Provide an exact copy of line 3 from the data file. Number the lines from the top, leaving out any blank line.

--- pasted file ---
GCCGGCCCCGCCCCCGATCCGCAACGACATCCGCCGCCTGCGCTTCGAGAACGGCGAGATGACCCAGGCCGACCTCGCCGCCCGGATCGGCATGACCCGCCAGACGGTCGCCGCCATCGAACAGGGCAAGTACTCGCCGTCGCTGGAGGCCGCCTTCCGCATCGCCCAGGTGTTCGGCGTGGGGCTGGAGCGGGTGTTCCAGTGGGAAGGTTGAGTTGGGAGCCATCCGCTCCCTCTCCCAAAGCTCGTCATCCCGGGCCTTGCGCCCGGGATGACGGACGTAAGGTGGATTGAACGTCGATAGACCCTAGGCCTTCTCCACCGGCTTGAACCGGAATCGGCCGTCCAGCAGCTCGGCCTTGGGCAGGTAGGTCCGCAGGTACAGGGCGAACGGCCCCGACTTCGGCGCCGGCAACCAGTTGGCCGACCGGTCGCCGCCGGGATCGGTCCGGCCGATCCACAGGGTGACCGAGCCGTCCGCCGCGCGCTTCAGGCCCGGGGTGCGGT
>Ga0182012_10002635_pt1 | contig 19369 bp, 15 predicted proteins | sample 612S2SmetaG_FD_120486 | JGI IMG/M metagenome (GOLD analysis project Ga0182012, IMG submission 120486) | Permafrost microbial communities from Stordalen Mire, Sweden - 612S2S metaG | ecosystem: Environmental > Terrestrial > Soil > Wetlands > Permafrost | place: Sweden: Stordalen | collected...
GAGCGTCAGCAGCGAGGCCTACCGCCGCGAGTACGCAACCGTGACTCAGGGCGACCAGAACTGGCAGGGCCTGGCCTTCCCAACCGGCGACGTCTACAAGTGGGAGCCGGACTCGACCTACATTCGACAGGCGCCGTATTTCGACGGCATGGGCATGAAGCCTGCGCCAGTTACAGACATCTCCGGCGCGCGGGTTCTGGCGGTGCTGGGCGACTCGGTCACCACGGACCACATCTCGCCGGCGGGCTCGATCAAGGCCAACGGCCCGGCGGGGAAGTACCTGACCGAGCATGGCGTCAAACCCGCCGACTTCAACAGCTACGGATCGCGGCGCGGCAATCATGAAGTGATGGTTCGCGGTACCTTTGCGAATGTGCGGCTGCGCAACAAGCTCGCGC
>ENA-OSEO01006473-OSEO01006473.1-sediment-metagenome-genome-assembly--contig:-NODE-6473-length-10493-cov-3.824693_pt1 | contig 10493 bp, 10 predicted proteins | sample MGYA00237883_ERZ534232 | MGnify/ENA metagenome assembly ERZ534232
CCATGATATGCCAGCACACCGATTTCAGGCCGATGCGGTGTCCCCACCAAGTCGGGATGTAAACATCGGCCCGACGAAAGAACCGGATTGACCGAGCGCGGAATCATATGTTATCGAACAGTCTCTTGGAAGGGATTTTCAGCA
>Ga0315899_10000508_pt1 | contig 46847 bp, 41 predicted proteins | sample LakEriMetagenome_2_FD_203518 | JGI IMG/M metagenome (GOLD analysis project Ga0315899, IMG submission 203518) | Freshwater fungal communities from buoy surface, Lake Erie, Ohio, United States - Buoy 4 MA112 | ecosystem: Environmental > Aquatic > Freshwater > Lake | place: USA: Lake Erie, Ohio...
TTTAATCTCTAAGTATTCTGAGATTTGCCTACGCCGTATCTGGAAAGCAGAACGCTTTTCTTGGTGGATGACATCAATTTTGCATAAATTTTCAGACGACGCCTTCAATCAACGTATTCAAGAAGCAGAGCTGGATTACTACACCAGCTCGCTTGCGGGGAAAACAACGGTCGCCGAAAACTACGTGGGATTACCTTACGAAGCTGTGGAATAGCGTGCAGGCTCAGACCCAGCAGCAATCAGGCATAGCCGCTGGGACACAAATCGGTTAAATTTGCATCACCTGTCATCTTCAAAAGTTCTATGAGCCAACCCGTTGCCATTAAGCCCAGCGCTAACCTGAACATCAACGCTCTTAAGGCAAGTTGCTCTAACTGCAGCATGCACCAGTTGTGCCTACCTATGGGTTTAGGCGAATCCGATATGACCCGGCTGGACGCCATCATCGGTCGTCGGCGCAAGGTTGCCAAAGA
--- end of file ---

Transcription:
GAGCGTCAGCAGCGAGGCCTACCGCCGCGAGTACGCAACCGTGACTCAGGGCGACCAGAACTGGCAGGGCCTGGCCTTCCCAACCGGCGACGTCTACAAGTGGGAGCCGGACTCGACCTACATTCGACAGGCGCCGTATTTCGACGGCATGGGCATGAAGCCTGCGCCAGTTACAGACATCTCCGGCGCGCGGGTTCTGGCGGTGCTGGGCGACTCGGTCACCACGGACCACATCTCGCCGGCGGGCTCGATCAAGGCCAACGGCCCGGCGGGGAAGTACCTGACCGAGCATGGCGTCAAACCCGCCGACTTCAACAGCTACGGATCGCGGCGCGGCAATCATGAAGTGATGGTTCGCGGTACCTTTGCGAATGTGCGGCTGCGCAACAAGCTCGCGC